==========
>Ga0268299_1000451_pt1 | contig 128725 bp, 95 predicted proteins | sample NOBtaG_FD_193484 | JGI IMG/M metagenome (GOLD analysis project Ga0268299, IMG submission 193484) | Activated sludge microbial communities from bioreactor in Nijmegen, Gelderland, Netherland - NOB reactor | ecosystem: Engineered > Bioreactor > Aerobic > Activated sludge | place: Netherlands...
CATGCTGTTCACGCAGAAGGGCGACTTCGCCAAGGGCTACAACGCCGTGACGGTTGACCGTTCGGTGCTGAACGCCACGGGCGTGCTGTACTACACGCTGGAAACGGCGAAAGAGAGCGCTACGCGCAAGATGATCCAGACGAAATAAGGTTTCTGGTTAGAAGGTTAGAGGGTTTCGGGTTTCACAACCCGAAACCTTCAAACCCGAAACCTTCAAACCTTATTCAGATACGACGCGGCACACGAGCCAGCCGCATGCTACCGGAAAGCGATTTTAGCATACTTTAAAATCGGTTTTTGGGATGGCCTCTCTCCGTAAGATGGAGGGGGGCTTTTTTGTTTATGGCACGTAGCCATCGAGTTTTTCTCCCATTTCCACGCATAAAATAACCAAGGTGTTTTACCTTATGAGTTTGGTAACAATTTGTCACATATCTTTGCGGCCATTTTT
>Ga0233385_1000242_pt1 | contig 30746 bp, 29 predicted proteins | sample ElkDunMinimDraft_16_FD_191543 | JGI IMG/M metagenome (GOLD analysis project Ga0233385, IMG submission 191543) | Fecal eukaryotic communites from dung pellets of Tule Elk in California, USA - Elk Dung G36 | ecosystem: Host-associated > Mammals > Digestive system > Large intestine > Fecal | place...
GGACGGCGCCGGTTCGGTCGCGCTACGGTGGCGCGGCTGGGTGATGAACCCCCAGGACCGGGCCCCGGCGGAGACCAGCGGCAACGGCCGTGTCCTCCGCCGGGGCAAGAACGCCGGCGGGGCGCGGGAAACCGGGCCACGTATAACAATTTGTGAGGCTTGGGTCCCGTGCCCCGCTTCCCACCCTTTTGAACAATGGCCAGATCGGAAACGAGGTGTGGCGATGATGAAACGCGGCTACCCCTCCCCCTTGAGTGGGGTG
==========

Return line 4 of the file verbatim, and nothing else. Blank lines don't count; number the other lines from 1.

GGACGGCGCCGGTTCGGTCGCGCTACGGTGGCGCGGCTGGGTGATGAACCCCCAGGACCGGGCCCCGGCGGAGACCAGCGGCAACGGCCGTGTCCTCCGCCGGGGCAAGAACGCCGGCGGGGCGCGGGAAACCGGGCCACGTATAACAATTTGTGAGGCTTGGGTCCCGTGCCCCGCTTCCCACCCTTTTGAACAATGGCCAGATCGGAAACGAGGTGTGGCGATGATGAAACGCGGCTACCCCTCCCCCTTGAGTGGGGTG